Dreams of the Ideal Retirement Home

The best retirement spots have pleasant weather and plenty of amenities.

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If, like me, you spent most of the past weekend working in the yard, pulling weeds, cutting grass, and clipping bushes, then maybe you've started to fantasize about the ideal place to live in retirement. Where would it be? What would it look like?

A few intrepid souls may want to move to the country. I know one woman who left Washington, DC, to go live in the outback of New Mexico. But she's an exception. The reality is most of us currently living in the suburbs will probably stay in the suburbs. Certainly, plenty of retirement homes, independent living facilities, and age-restricted developments (sometimes disguised as gated communities) have cropped up in the past decade to cater to aging baby boomers. Most of us are ready to give up the basement, big garage, tool shed, and all the paraphernalia that goes with them.

My own fantasy is to downscale to a little patch of lawn—about as big as an average-size bedroom—where I can grow a few flowers and a tomato plant to two and not cut any grass at all. I'd like to live in a small town that is not too big or bustling, but with sidewalks and a coffee shop down at the corner where I could walk in the morning. I worry about the noise. I've had problems with noisy neighbors in the past. But the older we get, the less we're able to hear, so maybe the ambient noise from cars and kids and dogs won't bother us.

My friend moved to the New Mexico mountains, but many more people are drawn to the sea. Most of us cannot afford waterfront property in Cape Cod, Myrtle Beach, Sarasota, or San Diego. But as long as we're fantasizing, we can dream of retiring near the seashore. My brother-in-law was able to do it. But he had to trade in a four-bedroom house with an acre of yard for a two-bedroom bungalow with less than a quarter acre, but it’s also about 200 yards from the Atlantic Ocean.

A lot of us like to play golf. There are certainly plenty of golf communities to fulfill those dreams. But golf as a sport peaked about ten years ago, when everyone thought they could be the next Tiger Woods. Now people don't want to be the next Tiger Woods, and the allure of the golf community has perhaps dimmed a little. Nevertheless, most retired people want a social life. So if you're going to move away from your old hometown, then you want a place where there are other newly retired people who are open to new friendships—not a town where everyone has been friends since 4th grade and aren't interested in meeting new people.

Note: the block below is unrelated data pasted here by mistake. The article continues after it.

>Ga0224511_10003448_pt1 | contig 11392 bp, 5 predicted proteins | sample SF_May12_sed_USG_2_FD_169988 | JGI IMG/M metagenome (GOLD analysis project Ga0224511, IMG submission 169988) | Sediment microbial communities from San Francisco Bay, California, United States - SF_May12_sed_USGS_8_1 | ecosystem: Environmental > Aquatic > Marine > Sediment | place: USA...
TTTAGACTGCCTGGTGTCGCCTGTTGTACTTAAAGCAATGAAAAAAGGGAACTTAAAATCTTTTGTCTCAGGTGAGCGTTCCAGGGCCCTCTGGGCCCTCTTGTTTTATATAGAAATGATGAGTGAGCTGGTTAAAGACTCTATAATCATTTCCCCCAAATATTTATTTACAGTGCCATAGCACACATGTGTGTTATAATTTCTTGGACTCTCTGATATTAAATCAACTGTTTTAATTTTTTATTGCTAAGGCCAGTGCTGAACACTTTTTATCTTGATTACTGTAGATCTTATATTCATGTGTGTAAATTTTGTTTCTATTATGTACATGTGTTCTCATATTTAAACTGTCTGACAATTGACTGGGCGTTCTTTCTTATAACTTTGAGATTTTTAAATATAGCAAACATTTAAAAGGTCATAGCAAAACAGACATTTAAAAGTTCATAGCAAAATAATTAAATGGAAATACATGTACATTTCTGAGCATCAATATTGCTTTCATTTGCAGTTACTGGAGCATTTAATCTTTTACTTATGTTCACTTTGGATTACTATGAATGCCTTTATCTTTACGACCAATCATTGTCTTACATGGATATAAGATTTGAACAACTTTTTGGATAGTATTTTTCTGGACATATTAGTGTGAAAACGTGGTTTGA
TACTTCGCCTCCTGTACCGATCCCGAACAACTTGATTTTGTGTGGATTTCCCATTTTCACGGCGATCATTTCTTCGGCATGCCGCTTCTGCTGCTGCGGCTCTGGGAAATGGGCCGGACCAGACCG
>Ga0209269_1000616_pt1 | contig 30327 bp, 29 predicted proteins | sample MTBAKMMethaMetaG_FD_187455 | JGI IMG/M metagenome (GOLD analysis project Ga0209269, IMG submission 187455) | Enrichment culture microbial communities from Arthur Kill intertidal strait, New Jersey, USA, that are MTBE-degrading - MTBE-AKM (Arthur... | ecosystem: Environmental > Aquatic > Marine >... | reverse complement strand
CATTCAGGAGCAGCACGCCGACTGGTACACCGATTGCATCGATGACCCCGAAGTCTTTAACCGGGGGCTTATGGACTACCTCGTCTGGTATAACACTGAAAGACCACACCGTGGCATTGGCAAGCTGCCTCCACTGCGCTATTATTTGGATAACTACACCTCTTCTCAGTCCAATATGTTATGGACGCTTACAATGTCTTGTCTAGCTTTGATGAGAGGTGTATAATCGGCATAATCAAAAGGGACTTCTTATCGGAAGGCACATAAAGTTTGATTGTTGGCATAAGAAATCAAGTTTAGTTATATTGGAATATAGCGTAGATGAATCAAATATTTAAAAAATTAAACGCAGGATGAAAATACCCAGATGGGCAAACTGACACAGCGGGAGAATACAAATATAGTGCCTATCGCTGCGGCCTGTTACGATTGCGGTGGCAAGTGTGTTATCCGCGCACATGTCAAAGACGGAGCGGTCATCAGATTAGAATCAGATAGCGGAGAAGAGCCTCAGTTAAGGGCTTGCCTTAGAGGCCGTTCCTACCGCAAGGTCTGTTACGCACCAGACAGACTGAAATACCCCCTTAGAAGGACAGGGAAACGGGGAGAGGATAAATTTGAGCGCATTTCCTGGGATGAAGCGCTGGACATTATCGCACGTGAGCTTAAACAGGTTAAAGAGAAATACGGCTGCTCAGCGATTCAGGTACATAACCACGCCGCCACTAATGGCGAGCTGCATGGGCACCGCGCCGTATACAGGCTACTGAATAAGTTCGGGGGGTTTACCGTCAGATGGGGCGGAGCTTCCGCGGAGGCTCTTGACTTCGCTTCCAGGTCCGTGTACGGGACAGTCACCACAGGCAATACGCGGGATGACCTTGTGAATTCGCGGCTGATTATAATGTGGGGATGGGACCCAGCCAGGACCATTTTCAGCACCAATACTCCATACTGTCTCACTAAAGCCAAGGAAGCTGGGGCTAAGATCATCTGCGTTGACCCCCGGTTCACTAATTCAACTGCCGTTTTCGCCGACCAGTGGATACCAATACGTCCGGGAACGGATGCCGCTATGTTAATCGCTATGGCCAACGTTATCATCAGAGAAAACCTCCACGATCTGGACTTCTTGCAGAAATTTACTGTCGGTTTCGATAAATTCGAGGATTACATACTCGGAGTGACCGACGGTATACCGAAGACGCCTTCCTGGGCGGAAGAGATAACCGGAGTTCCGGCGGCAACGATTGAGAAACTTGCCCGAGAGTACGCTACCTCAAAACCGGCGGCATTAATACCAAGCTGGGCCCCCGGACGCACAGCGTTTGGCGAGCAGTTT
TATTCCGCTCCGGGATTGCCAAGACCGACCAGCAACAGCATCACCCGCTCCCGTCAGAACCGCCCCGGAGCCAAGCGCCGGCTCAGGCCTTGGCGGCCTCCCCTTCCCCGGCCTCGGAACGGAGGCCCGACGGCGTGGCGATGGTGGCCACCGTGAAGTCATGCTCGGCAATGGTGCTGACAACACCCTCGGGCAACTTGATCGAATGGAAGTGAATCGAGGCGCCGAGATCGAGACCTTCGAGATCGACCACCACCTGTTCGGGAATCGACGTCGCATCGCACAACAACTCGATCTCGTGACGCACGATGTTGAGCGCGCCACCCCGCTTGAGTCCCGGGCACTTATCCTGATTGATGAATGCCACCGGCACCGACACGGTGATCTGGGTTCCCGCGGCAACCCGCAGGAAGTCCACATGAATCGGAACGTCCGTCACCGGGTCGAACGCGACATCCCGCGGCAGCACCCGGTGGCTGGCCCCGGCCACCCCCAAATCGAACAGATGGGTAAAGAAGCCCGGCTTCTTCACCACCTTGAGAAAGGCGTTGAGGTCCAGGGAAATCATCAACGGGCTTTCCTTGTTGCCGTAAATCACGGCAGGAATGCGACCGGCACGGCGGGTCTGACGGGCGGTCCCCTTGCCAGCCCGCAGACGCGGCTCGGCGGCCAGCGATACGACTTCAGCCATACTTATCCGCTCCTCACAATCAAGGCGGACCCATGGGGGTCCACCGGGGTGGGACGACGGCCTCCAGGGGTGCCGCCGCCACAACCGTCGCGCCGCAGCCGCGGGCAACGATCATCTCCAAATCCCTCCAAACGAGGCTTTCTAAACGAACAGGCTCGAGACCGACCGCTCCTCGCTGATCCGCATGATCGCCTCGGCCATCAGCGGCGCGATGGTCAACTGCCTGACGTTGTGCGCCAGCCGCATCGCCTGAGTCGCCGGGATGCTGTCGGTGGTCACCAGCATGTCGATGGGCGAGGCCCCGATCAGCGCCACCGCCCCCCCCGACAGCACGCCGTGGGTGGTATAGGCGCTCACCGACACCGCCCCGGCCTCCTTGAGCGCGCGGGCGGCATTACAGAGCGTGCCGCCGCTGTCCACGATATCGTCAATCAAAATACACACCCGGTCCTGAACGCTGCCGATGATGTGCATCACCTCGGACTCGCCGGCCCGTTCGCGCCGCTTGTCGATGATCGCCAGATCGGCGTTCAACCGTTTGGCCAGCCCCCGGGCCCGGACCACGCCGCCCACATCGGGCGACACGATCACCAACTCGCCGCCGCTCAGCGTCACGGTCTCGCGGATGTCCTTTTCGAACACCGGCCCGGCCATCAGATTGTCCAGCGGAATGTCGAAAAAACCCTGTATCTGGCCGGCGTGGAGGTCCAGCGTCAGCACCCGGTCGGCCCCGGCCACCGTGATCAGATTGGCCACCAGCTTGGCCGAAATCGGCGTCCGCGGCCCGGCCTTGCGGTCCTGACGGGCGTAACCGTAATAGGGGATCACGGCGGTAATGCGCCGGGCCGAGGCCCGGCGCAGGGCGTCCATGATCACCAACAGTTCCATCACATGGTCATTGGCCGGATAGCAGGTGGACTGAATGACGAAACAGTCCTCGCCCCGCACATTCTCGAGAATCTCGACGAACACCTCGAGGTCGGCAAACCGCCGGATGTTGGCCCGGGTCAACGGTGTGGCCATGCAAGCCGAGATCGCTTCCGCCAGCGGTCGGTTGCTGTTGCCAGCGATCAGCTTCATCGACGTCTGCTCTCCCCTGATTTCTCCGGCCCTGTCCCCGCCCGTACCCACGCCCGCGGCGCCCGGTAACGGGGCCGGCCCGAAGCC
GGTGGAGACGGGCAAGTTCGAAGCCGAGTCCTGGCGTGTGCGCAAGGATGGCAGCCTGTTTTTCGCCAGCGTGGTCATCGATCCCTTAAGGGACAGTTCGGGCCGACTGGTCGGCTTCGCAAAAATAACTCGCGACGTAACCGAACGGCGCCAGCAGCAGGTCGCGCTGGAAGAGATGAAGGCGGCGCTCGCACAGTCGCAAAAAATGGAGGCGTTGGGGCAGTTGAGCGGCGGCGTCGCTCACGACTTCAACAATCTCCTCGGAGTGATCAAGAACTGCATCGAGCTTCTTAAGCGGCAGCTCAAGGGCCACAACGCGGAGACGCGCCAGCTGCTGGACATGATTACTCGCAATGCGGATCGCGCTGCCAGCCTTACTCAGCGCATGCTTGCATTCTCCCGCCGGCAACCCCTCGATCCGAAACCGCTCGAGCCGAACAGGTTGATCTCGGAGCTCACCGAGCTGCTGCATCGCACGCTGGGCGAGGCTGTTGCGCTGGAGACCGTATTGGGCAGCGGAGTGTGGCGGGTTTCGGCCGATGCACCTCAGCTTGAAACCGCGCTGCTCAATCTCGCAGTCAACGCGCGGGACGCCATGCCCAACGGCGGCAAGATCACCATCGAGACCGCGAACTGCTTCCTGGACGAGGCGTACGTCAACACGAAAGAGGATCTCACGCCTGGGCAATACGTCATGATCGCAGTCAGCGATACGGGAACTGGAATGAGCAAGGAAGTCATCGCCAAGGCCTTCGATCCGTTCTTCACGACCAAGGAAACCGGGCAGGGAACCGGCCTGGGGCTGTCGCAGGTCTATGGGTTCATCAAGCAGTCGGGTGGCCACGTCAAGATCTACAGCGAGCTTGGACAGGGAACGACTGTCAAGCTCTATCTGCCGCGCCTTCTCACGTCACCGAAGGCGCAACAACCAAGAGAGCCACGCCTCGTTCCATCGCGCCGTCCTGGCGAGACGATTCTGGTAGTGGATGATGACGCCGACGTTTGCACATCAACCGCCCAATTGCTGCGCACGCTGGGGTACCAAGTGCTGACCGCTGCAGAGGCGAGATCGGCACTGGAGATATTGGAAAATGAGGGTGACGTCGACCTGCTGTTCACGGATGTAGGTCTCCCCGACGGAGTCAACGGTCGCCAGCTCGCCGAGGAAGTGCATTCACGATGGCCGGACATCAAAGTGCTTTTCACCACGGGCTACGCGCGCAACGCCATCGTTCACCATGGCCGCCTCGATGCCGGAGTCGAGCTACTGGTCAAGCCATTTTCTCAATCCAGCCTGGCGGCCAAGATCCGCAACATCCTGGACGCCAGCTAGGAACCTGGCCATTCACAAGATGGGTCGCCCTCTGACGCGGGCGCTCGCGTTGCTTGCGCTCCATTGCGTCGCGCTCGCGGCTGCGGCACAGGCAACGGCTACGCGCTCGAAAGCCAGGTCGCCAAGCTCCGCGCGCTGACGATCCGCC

You might want your new home to have access to parks and other recreational venues. If you don’t play golf, then perhaps you’d be interested in a marina, bike trail, or shuffleboard court. Even when you're retired, you should remain active and involved. Your new town might offer a vibrant local library. Maybe there's a book club you could join. Many people dream of retiring to a university town, from Newark, Del., to Athens, Ga., to Tempe, Ariz.

You might be tempted to buy an older home with lots of charm. But be careful. Older homes require more repairs. You don't need anything too big. Two or three bedrooms might be enough. That’s probably enough room for the kids to visit, but not so spacious that they'd want to stay for too long. You might want to choose a one-story house. You likely will not want to have to climb stairs when you get older and your knees start to go. Maybe you could compromise on a place with the master bedroom on the first floor, and a guest room or two on a smaller second floor. It’s also prudent to have a good medical facility nearby.

You probably want your new place to be accessible so the kids will visit now and then. So consider places that aren’t too far from an interstate or major airport. If you're going to get the kids to visit, there have to be some attractions that would appeal to them, such as the beach, some nightlife, a multiplex theater, and some live music. A mild climate that’s not too hot in summer or cold in winter could help ensure year-round comfort.

Is this retirement vision completely unrealistic? Maybe. But it's an ideal, a prototype to get you started. It's still in the planning stages. First, we've got to get through next weekend, and another afternoon of cutting grass.

Tom Sightings is a former publishing executive who was eased into early retirement in his mid-50s. He lives in the New York area and blogs at Sightings at 60, where he covers health, finance, retirement, and other concerns of baby boomers who realize that somehow they have grown up.